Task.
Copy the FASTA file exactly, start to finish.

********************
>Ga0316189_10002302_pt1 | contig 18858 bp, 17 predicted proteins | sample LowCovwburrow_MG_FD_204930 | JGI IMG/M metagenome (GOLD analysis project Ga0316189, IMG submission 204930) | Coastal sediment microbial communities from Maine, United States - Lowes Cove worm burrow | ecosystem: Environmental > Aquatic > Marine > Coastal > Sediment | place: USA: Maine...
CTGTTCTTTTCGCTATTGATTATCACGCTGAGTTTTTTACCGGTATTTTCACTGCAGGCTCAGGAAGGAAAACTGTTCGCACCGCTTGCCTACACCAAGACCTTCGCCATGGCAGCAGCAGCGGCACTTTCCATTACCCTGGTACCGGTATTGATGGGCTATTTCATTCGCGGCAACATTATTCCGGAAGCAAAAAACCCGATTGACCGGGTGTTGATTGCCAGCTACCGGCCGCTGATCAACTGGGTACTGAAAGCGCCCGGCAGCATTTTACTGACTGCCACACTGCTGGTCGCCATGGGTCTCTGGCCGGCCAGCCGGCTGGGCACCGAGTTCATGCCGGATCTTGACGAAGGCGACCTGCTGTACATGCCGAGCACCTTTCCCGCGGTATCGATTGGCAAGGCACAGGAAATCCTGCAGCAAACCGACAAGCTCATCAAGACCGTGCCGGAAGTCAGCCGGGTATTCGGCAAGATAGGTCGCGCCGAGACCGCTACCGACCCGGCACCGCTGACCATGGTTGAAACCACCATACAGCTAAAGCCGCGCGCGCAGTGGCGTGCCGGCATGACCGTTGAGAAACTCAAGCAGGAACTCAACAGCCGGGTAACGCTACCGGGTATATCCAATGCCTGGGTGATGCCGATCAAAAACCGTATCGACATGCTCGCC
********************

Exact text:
>Ga0316189_10002302_pt1 | contig 18858 bp, 17 predicted proteins | sample LowCovwburrow_MG_FD_204930 | JGI IMG/M metagenome (GOLD analysis project Ga0316189, IMG submission 204930) | Coastal sediment microbial communities from Maine, United States - Lowes Cove worm burrow | ecosystem: Environmental > Aquatic > Marine > Coastal > Sediment | place: USA: Maine...
CTGTTCTTTTCGCTATTGATTATCACGCTGAGTTTTTTACCGGTATTTTCACTGCAGGCTCAGGAAGGAAAACTGTTCGCACCGCTTGCCTACACCAAGACCTTCGCCATGGCAGCAGCAGCGGCACTTTCCATTACCCTGGTACCGGTATTGATGGGCTATTTCATTCGCGGCAACATTATTCCGGAAGCAAAAAACCCGATTGACCGGGTGTTGATTGCCAGCTACCGGCCGCTGATCAACTGGGTACTGAAAGCGCCCGGCAGCATTTTACTGACTGCCACACTGCTGGTCGCCATGGGTCTCTGGCCGGCCAGCCGGCTGGGCACCGAGTTCATGCCGGATCTTGACGAAGGCGACCTGCTGTACATGCCGAGCACCTTTCCCGCGGTATCGATTGGCAAGGCACAGGAAATCCTGCAGCAAACCGACAAGCTCATCAAGACCGTGCCGGAAGTCAGCCGGGTATTCGGCAAGATAGGTCGCGCCGAGACCGCTACCGACCCGGCACCGCTGACCATGGTTGAAACCACCATACAGCTAAAGCCGCGCGCGCAGTGGCGTGCCGGCATGACCGTTGAGAAACTCAAGCAGGAACTCAACAGCCGGGTAACGCTACCGGGTATATCCAATGCCTGGGTGATGCCGATCAAAAACCGTATCGACATGCTCGCC